NOTE: apologies for the belated posting!
The ALA TechSource webinar, Libraries and Linked Data: Looking to the Future, was presented by Karen Coyle on July 19, 2012. Jennifer live blogged this event.
Coyle begins by giving an overview of linked data principles but focuses on the first rule in particular: use URIs for names of things. Coyle likens linked data triple statements to “things and strings,” or things and relationships between things. She explains that creating identifiers is the first step in taking library data from a flat file (currently serialized in MARC) to a relational/object-oriented database model (a model that RDA aspires to support as a content standard) and eventually to linked data.
Coyle considers the work to be done by the Bibliographic Framework Transition and sees three possible scenarios for moving library data to linked data on the web: 1) go native 2) extract 3) serialize.
A serialization scenario involves switching out MARC containers for a linked data serialization. The pros to this approach is that serialization can be automated (adding identifiers to resources and data elements); however this approach results in data that continues to be siloed and lacks rich linkages to other resources on the web.
In her discussion of the extraction scenario, Coyle compares the approaches of the British Library, the National Library of Spain, and OCLC. The pros: library data can link up to data on the web. The cons to taking the extraction approach: the data isn’t visible to catalogers, making quality control difficult, local metadata will not contain identifiers, and new metadata records created after the batch extraction would have to be extracted separately.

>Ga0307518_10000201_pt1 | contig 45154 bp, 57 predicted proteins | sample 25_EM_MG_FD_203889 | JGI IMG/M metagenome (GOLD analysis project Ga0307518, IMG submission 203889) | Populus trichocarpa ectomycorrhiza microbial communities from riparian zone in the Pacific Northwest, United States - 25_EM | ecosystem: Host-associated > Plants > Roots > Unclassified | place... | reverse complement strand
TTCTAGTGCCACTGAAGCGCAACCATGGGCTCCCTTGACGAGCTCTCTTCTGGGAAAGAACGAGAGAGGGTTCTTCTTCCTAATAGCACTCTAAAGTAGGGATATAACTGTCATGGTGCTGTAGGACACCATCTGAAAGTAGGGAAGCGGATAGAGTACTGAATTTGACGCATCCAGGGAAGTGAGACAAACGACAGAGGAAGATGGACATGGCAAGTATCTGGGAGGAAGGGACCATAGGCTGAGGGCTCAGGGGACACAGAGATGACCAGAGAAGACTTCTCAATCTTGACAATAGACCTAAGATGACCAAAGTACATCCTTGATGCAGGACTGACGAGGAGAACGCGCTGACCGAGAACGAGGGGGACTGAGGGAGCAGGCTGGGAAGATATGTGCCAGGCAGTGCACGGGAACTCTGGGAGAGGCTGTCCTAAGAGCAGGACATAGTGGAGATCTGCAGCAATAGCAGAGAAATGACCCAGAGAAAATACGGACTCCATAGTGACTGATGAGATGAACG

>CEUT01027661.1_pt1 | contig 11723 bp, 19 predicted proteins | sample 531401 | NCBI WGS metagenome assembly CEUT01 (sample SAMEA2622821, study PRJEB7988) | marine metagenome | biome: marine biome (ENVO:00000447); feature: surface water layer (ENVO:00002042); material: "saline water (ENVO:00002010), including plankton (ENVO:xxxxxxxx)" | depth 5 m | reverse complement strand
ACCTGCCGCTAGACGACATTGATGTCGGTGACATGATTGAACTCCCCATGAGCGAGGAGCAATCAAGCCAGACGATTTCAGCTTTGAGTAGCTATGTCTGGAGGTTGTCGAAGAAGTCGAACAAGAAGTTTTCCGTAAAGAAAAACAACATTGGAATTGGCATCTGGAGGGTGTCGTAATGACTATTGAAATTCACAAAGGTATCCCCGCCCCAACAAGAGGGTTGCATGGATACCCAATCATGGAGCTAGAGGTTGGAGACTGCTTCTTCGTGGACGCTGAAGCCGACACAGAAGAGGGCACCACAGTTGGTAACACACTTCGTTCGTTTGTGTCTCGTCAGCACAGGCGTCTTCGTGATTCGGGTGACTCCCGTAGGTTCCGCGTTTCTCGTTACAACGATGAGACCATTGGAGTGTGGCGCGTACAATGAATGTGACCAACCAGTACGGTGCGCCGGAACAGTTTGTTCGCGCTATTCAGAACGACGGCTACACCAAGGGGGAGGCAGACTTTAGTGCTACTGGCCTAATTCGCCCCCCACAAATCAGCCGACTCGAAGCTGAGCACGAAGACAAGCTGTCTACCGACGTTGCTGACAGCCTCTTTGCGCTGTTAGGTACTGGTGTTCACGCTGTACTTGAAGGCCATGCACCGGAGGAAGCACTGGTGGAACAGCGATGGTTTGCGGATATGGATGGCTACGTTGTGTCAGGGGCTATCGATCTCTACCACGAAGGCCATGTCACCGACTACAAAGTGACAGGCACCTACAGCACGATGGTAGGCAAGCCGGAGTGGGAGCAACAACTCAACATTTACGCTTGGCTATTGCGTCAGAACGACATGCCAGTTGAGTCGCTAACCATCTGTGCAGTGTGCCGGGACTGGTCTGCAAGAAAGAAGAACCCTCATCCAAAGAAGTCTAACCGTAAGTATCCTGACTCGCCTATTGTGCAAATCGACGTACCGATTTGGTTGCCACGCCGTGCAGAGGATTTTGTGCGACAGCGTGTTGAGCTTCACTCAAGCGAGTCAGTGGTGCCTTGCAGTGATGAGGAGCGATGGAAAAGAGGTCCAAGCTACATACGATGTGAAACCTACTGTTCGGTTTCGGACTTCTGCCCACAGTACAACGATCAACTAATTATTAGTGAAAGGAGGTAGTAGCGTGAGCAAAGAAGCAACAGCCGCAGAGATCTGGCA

The final scenario that Coyle discusses is the ‘go native’ option, that is, create linked data natively as a part of the daily metadata creation workflow. Pros: data is interoperable with the web, and RDA can be fully realized in a way that it won’t be with a MARC serialization. The cons: libraries would need to adopt completely new systems for handling and creating metadata without the benefit of a cost/benefit argument.
Returning back to the first step, creating identifiers, Coyle recommended the following:
- Reuse existing identifiers–don’t reinvent the wheel
- Focus on creating URLS for FRBR Group 2 and 3 entities–that is, personal and corporate names, places, and subject–as these are of benefit to the broader web community; Group 1 WEMI entities are too library-focused to do web community much good
Many in the room were asking, what’s the payoff? Why move to linked data? What new services will linked data make possible? What are the costs involved in building technical infrastructure, migrating data, developing or purchasing new metadata creation tools, and training metadata creators and managers? All of these questions need to be examined further.